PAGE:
• Combining “green infrastructure” with existing, conventional “gray infrastructure,” as well as combining new technology with old technology creating a sustainable future.

Rain Gardens & Bioswales Presentation from the National Green Centre

National Green Centre Presentation

Saint Louis, MissouriRain Garden

January 10, 2011

Rain Gardens and bioswales are some of our most effective tools in implementing sustainable water practices. In the presentation, Barrett will discuss how rain gardens and bioswales protect, restore, and mimic the natural water cycle. Additionally, Tom will explain how rain gardens and bioswales can help develop a natural solution for water efficiency, and relieve storm water management issues. Rain Gardens and bioswales create natural filters through which our rainwater can flow. We are in essence helping to remove the contaminants, while reducing the speed and volume in which the water runs to the storm drains. By choosing to create a rain garden or other environmentally responsible landscape solution, we can reduce the contaminants that collect in the sewer systems, and make a significant improvement for a cleaner and healthier environment.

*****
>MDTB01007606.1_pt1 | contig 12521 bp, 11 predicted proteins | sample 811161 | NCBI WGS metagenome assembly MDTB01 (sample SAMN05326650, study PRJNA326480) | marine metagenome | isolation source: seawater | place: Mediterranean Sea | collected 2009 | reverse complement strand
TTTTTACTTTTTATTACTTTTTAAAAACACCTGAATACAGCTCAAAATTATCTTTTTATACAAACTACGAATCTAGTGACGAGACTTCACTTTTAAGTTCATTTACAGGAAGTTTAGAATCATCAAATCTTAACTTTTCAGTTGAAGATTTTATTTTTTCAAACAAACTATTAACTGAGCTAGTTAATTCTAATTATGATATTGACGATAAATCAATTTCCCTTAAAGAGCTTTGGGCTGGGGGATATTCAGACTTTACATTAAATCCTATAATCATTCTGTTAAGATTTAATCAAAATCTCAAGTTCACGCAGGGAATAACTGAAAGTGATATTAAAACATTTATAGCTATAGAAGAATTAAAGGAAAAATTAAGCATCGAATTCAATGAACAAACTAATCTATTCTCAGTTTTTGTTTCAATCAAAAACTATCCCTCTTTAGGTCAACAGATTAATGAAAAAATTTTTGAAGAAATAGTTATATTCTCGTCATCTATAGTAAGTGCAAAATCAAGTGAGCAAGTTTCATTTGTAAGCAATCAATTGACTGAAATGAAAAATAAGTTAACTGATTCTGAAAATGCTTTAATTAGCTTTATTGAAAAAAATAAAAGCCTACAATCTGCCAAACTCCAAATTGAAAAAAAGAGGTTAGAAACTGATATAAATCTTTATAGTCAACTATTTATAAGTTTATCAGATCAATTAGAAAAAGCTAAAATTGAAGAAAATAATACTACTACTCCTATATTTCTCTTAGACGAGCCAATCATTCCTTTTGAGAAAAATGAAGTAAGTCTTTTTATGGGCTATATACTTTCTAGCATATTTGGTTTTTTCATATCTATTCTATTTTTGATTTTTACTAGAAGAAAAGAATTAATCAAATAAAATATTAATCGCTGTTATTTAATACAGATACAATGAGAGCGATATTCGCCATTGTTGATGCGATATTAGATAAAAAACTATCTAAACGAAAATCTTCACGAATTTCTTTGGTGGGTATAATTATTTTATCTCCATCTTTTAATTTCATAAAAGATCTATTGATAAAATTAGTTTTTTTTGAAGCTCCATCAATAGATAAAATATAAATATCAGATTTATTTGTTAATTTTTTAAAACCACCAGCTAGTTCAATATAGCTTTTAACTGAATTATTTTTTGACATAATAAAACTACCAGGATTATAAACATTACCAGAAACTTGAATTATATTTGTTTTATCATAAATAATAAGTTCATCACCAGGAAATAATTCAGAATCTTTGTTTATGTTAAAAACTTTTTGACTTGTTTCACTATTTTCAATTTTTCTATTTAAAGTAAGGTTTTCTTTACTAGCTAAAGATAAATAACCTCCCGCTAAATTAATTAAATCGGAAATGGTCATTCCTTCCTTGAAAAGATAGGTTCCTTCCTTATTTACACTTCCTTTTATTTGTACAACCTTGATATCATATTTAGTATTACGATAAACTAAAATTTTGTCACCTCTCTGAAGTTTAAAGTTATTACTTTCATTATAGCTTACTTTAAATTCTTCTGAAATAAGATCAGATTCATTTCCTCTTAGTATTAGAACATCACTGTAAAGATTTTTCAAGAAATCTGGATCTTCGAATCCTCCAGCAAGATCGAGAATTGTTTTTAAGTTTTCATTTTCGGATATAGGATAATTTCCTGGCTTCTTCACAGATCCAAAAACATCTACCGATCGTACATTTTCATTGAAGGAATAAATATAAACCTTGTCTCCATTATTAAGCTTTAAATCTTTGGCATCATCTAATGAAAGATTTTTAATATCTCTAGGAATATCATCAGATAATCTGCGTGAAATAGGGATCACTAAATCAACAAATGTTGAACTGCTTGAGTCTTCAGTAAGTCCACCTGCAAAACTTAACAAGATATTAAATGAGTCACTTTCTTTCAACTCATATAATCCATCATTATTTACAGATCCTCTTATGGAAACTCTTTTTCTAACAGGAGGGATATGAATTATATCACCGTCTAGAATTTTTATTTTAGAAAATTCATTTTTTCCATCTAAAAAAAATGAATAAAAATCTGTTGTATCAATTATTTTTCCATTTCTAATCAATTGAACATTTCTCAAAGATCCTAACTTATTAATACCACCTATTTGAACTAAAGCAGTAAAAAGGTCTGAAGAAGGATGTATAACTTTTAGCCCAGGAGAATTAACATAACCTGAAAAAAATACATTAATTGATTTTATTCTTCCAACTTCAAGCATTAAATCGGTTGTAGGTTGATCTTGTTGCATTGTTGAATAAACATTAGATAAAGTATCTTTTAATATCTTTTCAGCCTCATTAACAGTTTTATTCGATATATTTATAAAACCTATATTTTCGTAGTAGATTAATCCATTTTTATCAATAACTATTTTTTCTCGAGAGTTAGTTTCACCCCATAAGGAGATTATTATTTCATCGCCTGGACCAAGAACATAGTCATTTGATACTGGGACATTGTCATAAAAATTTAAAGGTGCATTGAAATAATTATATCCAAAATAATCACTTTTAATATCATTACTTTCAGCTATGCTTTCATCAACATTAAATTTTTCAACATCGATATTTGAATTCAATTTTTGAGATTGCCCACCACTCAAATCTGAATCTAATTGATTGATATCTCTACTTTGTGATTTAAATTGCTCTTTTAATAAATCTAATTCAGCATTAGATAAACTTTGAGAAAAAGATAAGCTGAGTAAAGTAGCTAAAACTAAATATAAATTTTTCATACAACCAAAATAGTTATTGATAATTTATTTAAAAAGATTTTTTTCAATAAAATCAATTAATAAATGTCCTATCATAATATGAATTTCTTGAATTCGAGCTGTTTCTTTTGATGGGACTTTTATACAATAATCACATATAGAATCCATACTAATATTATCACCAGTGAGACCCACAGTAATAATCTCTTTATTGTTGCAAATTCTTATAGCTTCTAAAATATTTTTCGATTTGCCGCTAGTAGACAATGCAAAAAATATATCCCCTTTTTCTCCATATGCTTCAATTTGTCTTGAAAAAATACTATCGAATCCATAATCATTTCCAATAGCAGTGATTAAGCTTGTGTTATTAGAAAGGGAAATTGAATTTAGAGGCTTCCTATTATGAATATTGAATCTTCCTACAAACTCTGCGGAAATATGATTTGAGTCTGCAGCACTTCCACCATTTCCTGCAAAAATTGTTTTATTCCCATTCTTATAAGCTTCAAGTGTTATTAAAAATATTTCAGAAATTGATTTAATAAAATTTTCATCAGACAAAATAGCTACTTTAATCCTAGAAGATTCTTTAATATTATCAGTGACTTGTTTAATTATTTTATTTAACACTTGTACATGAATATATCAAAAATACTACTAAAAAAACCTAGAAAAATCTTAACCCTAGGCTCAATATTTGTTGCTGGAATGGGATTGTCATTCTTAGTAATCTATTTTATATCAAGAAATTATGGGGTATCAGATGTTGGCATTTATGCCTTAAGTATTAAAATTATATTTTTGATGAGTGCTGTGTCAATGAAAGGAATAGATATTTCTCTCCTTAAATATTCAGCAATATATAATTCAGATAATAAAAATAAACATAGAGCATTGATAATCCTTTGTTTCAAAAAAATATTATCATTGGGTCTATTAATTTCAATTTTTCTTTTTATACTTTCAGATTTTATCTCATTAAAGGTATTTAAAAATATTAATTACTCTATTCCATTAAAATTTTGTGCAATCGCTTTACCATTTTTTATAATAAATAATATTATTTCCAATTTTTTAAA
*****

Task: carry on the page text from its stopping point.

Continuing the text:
“The American Society for Civil Engineers gave the United States’ water systems a grade of ‘D-,’ the lowest of any America infrastructure,” said Barrett. “Through increased use of rain gardens and bioswales, we can improve our water systems and create a better environment for plants, animals and people. “In his presentation, Barrett will explain just how essential some of these tools are to efficiently utilizing and managing water sources.

Learning Objectives